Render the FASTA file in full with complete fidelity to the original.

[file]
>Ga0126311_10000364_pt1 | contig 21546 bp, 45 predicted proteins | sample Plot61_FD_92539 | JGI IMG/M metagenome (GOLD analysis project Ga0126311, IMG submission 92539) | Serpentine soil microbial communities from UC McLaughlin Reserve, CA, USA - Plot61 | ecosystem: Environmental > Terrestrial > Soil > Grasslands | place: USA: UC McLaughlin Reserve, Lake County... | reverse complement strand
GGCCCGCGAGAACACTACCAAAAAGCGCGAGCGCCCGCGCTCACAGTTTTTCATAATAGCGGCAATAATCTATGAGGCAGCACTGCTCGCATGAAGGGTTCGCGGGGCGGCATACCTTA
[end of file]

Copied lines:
>Ga0126311_10000364_pt1 | contig 21546 bp, 45 predicted proteins | sample Plot61_FD_92539 | JGI IMG/M metagenome (GOLD analysis project Ga0126311, IMG submission 92539) | Serpentine soil microbial communities from UC McLaughlin Reserve, CA, USA - Plot61 | ecosystem: Environmental > Terrestrial > Soil > Grasslands | place: USA: UC McLaughlin Reserve, Lake County... | reverse complement strand
GGCCCGCGAGAACACTACCAAAAAGCGCGAGCGCCCGCGCTCACAGTTTTTCATAATAGCGGCAATAATCTATGAGGCAGCACTGCTCGCATGAAGGGTTCGCGGGGCGGCATACCTTA